Even though AIDS activists are considered the main actors in these free of charge and public approach to AIDS treatment, social medicine scholars, journalists, celebrities, members of other social groups like feminists, sexual minorities, and labor groups, and even politicians were themselves part of the AIDS activist groups or shared the goals of the movement and became important players in the implementation of the Brazilian responses. The heterogeneous—and at many times conflicting—amalgam of actors and interests (some clearly advocating for a “health as a human rights” approach, and others thinking about strategies to show that cost-effectiveness did not conflict with peoples’ right to health) have largely agreed that AIDS care should include prevention and treatment in tandem and cannot be thought of as part of purchasable free-market merchandise. Even though the state needed to negotiate prices of brand and generic medications in the global market, people did not need to negotiate their health and right to live.

Over time, this Brazilian approach has proven to be not only morally right, but an unquestionable economic success. By integrating prevention with treatment, the country has avoided thousands of new infections, treatments of opportunistic infections and hospitalizations, and thus, saved millions of dollars in medical expenses. Moreover, people living with AIDS have increased their life span, living many more years plentifully. They have regained their vitality and many have been able to go back to work or avoid disability, families have been reunited and many more avoided fragmentations to disease or death. Children born with HIV, fewer every year, have been able to go to school and many, who have reached adulthood, have become productive citizens, fell in love, and started new families on their own.

Besides survival, a very significant aspect in the Brazilian history is that these successes have lead to a deep ethical debate in society aiding in the consolidation of democratic practices in the country. Very importantly, the successful responses have forced society to revisit gender, sexuality, age, race, and class inequalities, and to transform traditional hierarchies in medical settings in which a successful treatment no longer depends exclusively on the knowledge and expertise of the health care professional, but on how the health care and social support networks understand and accompany people in their treatments and life struggles.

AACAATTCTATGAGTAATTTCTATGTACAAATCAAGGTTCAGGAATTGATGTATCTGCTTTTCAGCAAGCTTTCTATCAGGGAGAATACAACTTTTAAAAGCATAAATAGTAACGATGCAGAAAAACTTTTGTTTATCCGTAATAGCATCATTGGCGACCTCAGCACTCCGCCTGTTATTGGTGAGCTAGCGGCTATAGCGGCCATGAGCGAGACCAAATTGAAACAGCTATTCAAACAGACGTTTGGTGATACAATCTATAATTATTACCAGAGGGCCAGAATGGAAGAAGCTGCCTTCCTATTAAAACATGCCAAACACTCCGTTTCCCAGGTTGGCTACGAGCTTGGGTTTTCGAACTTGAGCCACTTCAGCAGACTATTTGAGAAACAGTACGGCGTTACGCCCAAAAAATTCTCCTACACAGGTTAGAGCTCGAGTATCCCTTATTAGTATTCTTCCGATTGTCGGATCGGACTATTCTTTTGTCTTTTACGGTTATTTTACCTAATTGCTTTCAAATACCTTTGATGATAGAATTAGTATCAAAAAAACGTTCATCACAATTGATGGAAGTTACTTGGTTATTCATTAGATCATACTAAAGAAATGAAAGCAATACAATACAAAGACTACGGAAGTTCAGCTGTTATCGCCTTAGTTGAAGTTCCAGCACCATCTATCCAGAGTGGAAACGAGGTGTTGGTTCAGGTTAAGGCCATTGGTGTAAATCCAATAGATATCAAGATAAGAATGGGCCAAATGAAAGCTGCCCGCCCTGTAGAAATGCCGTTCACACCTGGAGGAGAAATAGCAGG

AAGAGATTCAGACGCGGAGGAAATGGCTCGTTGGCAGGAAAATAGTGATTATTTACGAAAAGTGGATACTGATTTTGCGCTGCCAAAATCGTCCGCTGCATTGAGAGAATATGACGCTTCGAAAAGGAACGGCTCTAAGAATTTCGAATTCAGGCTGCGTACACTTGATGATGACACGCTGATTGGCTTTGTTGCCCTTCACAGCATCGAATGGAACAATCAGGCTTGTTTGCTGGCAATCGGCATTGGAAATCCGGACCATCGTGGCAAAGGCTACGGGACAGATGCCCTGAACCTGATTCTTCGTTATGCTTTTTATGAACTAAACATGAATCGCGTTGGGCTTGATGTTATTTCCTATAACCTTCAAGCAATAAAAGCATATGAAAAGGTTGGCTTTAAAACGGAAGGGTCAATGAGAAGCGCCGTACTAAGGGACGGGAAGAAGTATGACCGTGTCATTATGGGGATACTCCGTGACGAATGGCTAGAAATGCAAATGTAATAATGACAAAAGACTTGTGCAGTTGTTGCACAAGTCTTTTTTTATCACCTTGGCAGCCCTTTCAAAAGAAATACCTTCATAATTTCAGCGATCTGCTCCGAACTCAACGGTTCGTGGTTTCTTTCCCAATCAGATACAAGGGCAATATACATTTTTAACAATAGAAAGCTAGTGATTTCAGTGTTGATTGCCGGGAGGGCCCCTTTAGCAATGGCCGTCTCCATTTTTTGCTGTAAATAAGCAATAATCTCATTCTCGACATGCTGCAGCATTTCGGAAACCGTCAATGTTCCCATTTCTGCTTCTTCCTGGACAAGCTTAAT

In sum, the Brazilian strategy tells the world that people have the right to prevention strategies but that once infected, they also have the right to all necessary health care and to continue to be engaged in full and active lives like all citizens. In addition, a primary lesson is that the elimination of all inequalities, for example by not demanding the purchasing of medications or insurance policies which deepens class-based inequalities, is the cornerstone of a successful prevention and treatment approach.

In spite of the unquestionable Brazilian successes, proposals to expand this approach are timid when it comes to the global economy. On the one hand, many insist on prevention-only approaches—worse, some like Bush’s policies and some funding agencies, insist on abstinence-only messages. On the other hand, the most “advanced” members of international AIDS agencies have accepted that Brazil’s free of charge access to medications is a keystone to combat the epidemic, yet they have avoided challenging the free-market and for-profit agenda in global health. In a global market economy, the Brazilian approach teaches us that a good way to keep on thinking about health and human rights and their links to prosperity is to fight dogmas that place profits over people. This is nothing new, but international lending institutions mandate its forgetting.

Spring 2007Volume VI, Number 3

César Ernesto Abadía-Barrero, DMD., an Associate Professor of Medical Anthropology at the Universidad Nacional de Colombia. He finished his doctorate studies at Harvard (2003), for which he wrote an Ethnography of Brazilian Children Living With And Affected by HIV and AIDS.

Mauro Brigeiro, an Associate Professor of Anthropology at the Universidad Nacional de Colombia. He earned his Masters degree on Collective Health at Social Medicine Institute of the Estate University of Rio de Janeiro in 2000. He has conducted studies on gender relations, sexuality and life cycles.